Rating: Almost Darren Shan

50. The Good Guy
Dean is such a good writer, every sentence is so well crafted. Unfortunately, this book held nothing new - in fact, strongly reminiscent of several of his other thrillers - and overall I thought the plot very poor, and contrived, and the end stupid. Very disappointing.
Rating: Readable

Tuesday 17 July 2007


Here are Inkpot's reviews on books she read recently:

46. WHAT DREAMS MAY COME by Richard Matheson.
This is the third of Matheson’s books that I have read. It tells the story of a man who dies and discovers there is an afterlife, but cannot entirely enjoy it without his wife. It is about love and life after death. It is well written and interesting, but I found the main character irritating.
5/10 Readable

47. THE COFFIN DANCER by Jeffrey Deaver
This is the second Lincoln Rhyme book by Jeffrey Deaver. There was some novelty in reading it as, unlike The Bone Collector, I hadn’t a clue what it was about. I generally don’t like straight forward thrillers, but Deaver’s blend of science, good characters, horror and fast paced action kept me hooked from the start. Definitely one I would recommend.
8/10 I like it.

When the movie, Who Framed Roger Rabbit, came out in 1988 I loved it so much I saw it twice in the cinema. I have seen it loads more times since then, and it has remained a firm favourite. I even have a Roger Rabbit duvet cover. When I learned that it was based on a book, I was dying to read it. What a mistake. The book has toons, Roger, Eddie Valiant, Baby Herman and Jessica Rabbit, but that is where the similarities end. Toons are just the same as people, they grow old and die. Jessica is sleazy and Roger isn’t particularly lovable – and he gets killed. The book tries hard to be a hardboiled thriller but doesn’t quite make it. I find it hard to understand how this book got published, let alone turned into such a fantastic film.
2/10 Darren Shan wannabe

49. STIR OF ECHOES by Richard Matheson
I caught the movie of this book a few years ago on late night TV. It was enjoyable, if not memorable. When I started reading the book, I thought I knew the story, but it soon became apparent that they had changed the movie somewhat from the book, with quite obvious reason. The book is about Tom Wallace who, after being hypnotised, discovers latent paranormal abilities. Now, in the movie this is only a start, but most of the book is taken up by how this impacts Tom’s life. The book is a thoughtful and interesting look into what impact developing physic powers would have on your family life. While it didn’t reach the heights of I am Legend or The Shrinking Man, it was an enjoyable read.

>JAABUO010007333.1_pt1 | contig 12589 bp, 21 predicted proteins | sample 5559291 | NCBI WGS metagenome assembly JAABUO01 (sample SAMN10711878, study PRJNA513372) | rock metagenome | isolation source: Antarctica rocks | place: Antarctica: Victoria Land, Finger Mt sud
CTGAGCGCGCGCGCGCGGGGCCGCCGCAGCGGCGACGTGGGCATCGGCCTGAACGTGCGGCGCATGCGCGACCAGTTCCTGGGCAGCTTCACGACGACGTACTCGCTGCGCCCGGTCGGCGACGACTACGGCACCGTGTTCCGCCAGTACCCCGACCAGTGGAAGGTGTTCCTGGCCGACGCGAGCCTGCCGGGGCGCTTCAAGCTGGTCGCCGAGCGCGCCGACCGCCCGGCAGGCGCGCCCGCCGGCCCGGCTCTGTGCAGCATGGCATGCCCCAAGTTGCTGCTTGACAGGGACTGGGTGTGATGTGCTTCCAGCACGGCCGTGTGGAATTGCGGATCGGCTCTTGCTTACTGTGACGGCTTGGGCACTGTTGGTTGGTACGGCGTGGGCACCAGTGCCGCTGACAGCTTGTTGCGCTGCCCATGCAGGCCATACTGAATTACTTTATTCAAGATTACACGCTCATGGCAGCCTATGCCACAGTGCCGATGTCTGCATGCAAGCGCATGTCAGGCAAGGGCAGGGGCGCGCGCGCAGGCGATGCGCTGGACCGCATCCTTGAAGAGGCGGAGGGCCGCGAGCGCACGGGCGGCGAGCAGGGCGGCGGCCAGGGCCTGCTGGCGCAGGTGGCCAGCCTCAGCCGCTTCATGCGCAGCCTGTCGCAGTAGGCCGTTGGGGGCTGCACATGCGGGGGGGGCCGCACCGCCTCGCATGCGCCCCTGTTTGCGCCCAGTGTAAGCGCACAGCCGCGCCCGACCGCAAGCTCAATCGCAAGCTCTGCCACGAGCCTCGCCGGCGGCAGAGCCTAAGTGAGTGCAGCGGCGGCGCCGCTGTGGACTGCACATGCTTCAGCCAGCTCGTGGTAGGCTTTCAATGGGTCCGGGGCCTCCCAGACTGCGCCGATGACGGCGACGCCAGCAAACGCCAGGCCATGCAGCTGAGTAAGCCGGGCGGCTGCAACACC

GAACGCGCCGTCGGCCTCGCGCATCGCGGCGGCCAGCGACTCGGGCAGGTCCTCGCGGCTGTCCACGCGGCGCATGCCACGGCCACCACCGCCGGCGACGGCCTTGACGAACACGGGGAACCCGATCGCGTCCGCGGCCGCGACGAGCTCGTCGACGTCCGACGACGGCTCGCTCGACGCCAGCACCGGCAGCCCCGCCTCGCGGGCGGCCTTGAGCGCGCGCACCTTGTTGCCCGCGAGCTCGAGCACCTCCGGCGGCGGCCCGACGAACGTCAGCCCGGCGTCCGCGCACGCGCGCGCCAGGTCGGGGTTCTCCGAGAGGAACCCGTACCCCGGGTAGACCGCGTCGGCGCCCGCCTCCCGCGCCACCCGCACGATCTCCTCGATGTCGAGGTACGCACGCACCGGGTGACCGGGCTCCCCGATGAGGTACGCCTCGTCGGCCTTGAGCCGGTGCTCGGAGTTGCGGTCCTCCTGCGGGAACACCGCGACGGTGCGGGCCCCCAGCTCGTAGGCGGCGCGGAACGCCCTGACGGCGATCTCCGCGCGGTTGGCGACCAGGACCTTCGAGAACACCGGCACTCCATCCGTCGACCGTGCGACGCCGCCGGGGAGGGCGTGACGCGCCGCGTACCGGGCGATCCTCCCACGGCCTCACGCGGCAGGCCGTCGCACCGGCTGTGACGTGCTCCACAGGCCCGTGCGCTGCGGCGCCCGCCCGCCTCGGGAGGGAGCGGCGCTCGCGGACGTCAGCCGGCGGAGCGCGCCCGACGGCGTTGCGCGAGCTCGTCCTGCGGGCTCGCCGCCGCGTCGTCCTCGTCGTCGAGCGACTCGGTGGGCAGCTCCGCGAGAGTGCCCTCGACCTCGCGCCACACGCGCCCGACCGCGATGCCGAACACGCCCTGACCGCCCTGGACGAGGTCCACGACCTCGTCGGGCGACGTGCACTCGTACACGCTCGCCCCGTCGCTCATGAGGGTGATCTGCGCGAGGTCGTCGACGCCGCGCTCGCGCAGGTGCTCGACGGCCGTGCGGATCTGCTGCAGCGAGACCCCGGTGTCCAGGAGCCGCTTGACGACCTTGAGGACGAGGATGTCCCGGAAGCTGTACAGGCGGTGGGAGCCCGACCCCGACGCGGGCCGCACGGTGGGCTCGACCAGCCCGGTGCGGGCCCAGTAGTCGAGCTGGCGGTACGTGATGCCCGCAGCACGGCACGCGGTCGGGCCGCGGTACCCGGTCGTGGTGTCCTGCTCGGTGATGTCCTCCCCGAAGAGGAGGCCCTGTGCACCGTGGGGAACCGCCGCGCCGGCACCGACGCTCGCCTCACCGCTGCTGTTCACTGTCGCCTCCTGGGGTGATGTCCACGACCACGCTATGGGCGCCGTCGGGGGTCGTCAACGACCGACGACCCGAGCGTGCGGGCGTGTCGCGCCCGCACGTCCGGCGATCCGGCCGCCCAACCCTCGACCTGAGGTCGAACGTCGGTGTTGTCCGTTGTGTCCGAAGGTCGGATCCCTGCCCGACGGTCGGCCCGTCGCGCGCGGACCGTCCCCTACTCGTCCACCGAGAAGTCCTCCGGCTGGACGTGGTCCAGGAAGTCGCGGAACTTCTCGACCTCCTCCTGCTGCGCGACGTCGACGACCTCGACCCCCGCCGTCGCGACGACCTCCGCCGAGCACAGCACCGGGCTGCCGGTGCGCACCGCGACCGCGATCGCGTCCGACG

7/10 Not Bad

Best friends Jim Nightshade and Will Halloway are like night and day, but they both get more than they bargained for when a mysterious carnival comes to town. Can they avoid the freaks and learn important lessons about themselves and life at the same time? Ray Bradbury is something of a guru in science fiction and fantasy. His writing is deeply layered and often poetic. I found this book interesting but it lost me when it got too caught up in philosophical arguments. 7/10 Not Bad.

Monday 16 July 2007


Apologies to all readers - technical difficulties have prevented regular updating of this site recently. Most have now been resolved, and we will do our best to sort out the remaining issues in the near future.

In the meantime, here are the results of the May BEST READ:

Congratulations to Inkpot - 7 Days in Hell received large support, and is indeed a worthy winner.

Second place goes to Iserie Valult, with their debut novel Wilkiestop.

Friday 6 July 2007


Don't forget - today is the last day for votes for BEST READ MAY - so if you haven't yet voted, hurry up and let me know who you think should win!